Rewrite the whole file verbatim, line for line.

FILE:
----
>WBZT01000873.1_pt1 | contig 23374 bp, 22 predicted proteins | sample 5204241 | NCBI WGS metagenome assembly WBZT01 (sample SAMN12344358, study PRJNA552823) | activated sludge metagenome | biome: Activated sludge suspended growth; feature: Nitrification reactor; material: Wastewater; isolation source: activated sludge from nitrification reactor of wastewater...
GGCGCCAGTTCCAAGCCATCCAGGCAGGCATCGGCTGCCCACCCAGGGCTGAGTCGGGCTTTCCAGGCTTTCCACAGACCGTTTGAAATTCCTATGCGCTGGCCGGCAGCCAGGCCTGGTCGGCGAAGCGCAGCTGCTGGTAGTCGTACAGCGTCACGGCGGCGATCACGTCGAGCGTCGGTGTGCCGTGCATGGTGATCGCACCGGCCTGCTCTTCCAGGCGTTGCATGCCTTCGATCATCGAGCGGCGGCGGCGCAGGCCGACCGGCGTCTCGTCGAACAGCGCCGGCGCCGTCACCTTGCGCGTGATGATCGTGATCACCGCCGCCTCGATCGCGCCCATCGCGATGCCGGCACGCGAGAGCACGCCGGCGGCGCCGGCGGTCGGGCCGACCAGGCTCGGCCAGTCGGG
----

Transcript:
>WBZT01000873.1_pt1 | contig 23374 bp, 22 predicted proteins | sample 5204241 | NCBI WGS metagenome assembly WBZT01 (sample SAMN12344358, study PRJNA552823) | activated sludge metagenome | biome: Activated sludge suspended growth; feature: Nitrification reactor; material: Wastewater; isolation source: activated sludge from nitrification reactor of wastewater...
GGCGCCAGTTCCAAGCCATCCAGGCAGGCATCGGCTGCCCACCCAGGGCTGAGTCGGGCTTTCCAGGCTTTCCACAGACCGTTTGAAATTCCTATGCGCTGGCCGGCAGCCAGGCCTGGTCGGCGAAGCGCAGCTGCTGGTAGTCGTACAGCGTCACGGCGGCGATCACGTCGAGCGTCGGTGTGCCGTGCATGGTGATCGCACCGGCCTGCTCTTCCAGGCGTTGCATGCCTTCGATCATCGAGCGGCGGCGGCGCAGGCCGACCGGCGTCTCGTCGAACAGCGCCGGCGCCGTCACCTTGCGCGTGATGATCGTGATCACCGCCGCCTCGATCGCGCCCATCGCGATGCCGGCACGCGAGAGCACGCCGGCGGCGCCGGCGGTCGGGCCGACCAGGCTCGGCCAGTCGGG